Cambodia remains most corrupt country in Southeast Asia

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Cambodia remained the most corrupt country in Southeast Asia in the Corruption Perception Index 2017, the annual global graft ranking compiled by Transparency International, and it ain’t getting better.

The country dropped from rank 156 in the previous index to 161 amid 180 countries globally, ahead of the Democratic Republic of Congo and behind Zimbabwe. It maintained a score of 21 out of 100 (on this scale, 100 means very clean and 0 reflects a deep-rooted, systemic corruption problem), but some African and Central Asian nations overtook the Khmer kingdom headed by an increasingly authoritarian ruler.

Other regional countries that dropped in the ranking were Indonesia, from to 90 to 96, and the Philippines from 101 to 111. Another big loser was Laos, dropping from 123 to 155, while Thailand, Myanmar, Vietnam and Brunei managed to improve in the ranking.

Malaysia’s ranking worsened to 62 from 55 in the previous year, putting it on the lowest position since the index was started in 1995. The drop was attributed by Transparency International Malaysia chairman Akhbar Satar to Malaysia’s failure to resolve major corruption scandals, namely the one surrounding embattled state investment fund 1Malaysia Development Berhad, or !MDB. He added unless this and other scandals are resolved satisfactorily, Malaysia’s ranking is likely to further deteriorate in the next few years.

Within Southeast Asia, Singapore remained the least corrupt country in the region and also moved up one position to rank 6 in the global ranking, just behind New Zealand, Denmark, Finland, Norway and Switzerland and ahead of Sweden.

In entire Asia-Pacific, the picture of corruption is quite diverse. From top scorers like New Zealand and Singapore, to some of the worst scorers like Cambodia and North Korea, more than half of the countries in the Asia-Pacific region score less than 50 points on the index. In fact, on average, the region scores just 44.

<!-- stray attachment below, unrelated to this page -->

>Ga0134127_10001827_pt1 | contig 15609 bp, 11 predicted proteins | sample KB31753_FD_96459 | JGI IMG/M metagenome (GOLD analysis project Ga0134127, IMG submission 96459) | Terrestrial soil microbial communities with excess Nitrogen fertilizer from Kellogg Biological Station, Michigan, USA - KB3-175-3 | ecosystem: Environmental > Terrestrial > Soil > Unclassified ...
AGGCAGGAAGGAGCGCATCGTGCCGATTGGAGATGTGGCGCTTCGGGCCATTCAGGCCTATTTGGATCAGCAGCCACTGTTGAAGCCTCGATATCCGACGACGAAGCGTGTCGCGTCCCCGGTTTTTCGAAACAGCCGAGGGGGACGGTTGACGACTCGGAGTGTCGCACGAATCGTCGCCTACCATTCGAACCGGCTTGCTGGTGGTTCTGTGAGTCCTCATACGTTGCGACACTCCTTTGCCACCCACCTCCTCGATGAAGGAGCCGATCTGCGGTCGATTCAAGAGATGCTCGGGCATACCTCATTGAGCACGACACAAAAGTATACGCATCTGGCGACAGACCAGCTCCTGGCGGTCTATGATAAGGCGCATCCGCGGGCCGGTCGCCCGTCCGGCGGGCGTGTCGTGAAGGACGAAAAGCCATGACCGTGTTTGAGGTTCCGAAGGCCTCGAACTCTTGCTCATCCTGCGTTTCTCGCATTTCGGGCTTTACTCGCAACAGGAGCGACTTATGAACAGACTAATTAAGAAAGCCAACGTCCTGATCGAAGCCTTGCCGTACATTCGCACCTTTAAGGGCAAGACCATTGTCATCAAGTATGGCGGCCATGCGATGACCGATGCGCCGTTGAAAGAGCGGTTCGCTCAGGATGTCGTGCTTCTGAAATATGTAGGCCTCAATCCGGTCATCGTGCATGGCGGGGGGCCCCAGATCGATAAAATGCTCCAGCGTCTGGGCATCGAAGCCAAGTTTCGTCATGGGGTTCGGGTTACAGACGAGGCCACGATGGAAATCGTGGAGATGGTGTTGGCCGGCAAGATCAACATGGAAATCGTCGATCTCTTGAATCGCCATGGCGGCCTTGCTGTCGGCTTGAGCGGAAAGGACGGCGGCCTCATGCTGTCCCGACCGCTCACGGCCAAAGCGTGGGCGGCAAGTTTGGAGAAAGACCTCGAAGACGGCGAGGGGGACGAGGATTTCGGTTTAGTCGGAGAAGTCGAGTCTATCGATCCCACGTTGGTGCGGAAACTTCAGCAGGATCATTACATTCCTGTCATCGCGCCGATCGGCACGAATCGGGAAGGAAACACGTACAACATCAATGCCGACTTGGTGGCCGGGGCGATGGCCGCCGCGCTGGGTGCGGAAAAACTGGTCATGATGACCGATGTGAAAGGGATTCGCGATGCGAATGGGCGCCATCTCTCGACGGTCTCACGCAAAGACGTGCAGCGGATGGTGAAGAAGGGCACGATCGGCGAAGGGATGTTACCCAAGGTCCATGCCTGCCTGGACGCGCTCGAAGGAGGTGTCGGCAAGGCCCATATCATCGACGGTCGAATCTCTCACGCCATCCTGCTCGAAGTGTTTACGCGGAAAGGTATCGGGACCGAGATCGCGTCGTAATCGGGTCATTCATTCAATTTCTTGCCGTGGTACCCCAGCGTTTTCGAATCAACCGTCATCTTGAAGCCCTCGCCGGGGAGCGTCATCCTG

Thus, corruption in many countries of the region is still very much present in daily life. Often, when individuals dare to challenge the status quo, they suffer the consequences. In some countries across the region, journalists, activists, opposition leaders and even staff of law enforcement or watchdog agencies are threatened, and in the worst cases, even murdered, Transparency International says, adding that the Philippines and meanwhile Cambodia are among the worst offenders.

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Reading Time: 2 minutes

Cambodia remained the most corrupt country in Southeast Asia in the Corruption Perception Index 2017, the annual global graft ranking compiled by Transparency International, and it ain’t getting better.

Reading Time: 2 minutes

Cambodia remained the most corrupt country in Southeast Asia in the Corruption Perception Index 2017, the annual global graft ranking compiled by Transparency International, and it ain’t getting better.

The country dropped from rank 156 in the previous index to 161 amid 180 countries globally, ahead of the Democratic Republic of Congo and behind Zimbabwe. It maintained a score of 21 out of 100 (on this scale, 100 means very clean and 0 reflects a deep-rooted, systemic corruption problem), but some African and Central Asian nations overtook the Khmer kingdom headed by an increasingly authoritarian ruler.

Other regional countries that dropped in the ranking were Indonesia, from to 90 to 96, and the Philippines from 101 to 111. Another big loser was Laos, dropping from 123 to 155, while Thailand, Myanmar, Vietnam and Brunei managed to improve in the ranking.

Malaysia’s ranking worsened to 62 from 55 in the previous year, putting it on the lowest position since the index was started in 1995. The drop was attributed by Transparency International Malaysia chairman Akhbar Satar to Malaysia’s failure to resolve major corruption scandals, namely the one surrounding embattled state investment fund 1Malaysia Development Berhad, or !MDB. He added unless this and other scandals are resolved satisfactorily, Malaysia’s ranking is likely to further deteriorate in the next few years.

Within Southeast Asia, Singapore remained the least corrupt country in the region and also moved up one position to rank 6 in the global ranking, just behind New Zealand, Denmark, Finland, Norway and Switzerland and ahead of Sweden.

In entire Asia-Pacific, the picture of corruption is quite diverse. From top scorers like New Zealand and Singapore, to some of the worst scorers like Cambodia and North Korea, more than half of the countries in the Asia-Pacific region score less than 50 points on the index. In fact, on average, the region scores just 44.

Thus, corruption in many countries of the region is still very much present in daily life. Often, when individuals dare to challenge the status quo, they suffer the consequences. In some countries across the region, journalists, activists, opposition leaders and even staff of law enforcement or watchdog agencies are threatened, and in the worst cases, even murdered, Transparency International says, adding that the Philippines and meanwhile Cambodia are among the worst offenders.

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